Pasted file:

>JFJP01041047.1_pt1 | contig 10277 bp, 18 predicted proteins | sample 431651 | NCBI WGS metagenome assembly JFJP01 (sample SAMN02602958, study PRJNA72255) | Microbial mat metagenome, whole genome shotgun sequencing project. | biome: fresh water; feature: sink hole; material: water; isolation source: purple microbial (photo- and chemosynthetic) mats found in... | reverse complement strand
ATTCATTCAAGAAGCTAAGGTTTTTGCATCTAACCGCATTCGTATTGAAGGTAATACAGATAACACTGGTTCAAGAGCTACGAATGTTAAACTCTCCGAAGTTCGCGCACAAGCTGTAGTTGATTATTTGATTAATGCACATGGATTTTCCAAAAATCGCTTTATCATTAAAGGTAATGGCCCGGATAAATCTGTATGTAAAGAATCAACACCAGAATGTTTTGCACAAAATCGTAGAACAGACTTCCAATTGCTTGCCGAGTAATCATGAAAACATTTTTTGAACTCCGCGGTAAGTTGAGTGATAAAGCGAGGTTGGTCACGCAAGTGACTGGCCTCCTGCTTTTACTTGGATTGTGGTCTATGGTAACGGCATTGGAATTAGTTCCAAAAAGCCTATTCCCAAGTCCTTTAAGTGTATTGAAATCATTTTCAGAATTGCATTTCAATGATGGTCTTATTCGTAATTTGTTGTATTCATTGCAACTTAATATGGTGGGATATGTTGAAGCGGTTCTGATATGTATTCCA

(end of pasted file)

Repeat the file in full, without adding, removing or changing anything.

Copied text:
>JFJP01041047.1_pt1 | contig 10277 bp, 18 predicted proteins | sample 431651 | NCBI WGS metagenome assembly JFJP01 (sample SAMN02602958, study PRJNA72255) | Microbial mat metagenome, whole genome shotgun sequencing project. | biome: fresh water; feature: sink hole; material: water; isolation source: purple microbial (photo- and chemosynthetic) mats found in... | reverse complement strand
ATTCATTCAAGAAGCTAAGGTTTTTGCATCTAACCGCATTCGTATTGAAGGTAATACAGATAACACTGGTTCAAGAGCTACGAATGTTAAACTCTCCGAAGTTCGCGCACAAGCTGTAGTTGATTATTTGATTAATGCACATGGATTTTCCAAAAATCGCTTTATCATTAAAGGTAATGGCCCGGATAAATCTGTATGTAAAGAATCAACACCAGAATGTTTTGCACAAAATCGTAGAACAGACTTCCAATTGCTTGCCGAGTAATCATGAAAACATTTTTTGAACTCCGCGGTAAGTTGAGTGATAAAGCGAGGTTGGTCACGCAAGTGACTGGCCTCCTGCTTTTACTTGGATTGTGGTCTATGGTAACGGCATTGGAATTAGTTCCAAAAAGCCTATTCCCAAGTCCTTTAAGTGTATTGAAATCATTTTCAGAATTGCATTTCAATGATGGTCTTATTCGTAATTTGTTGTATTCATTGCAACTTAATATGGTGGGATATGTTGAAGCGGTTCTGATATGTATTCCA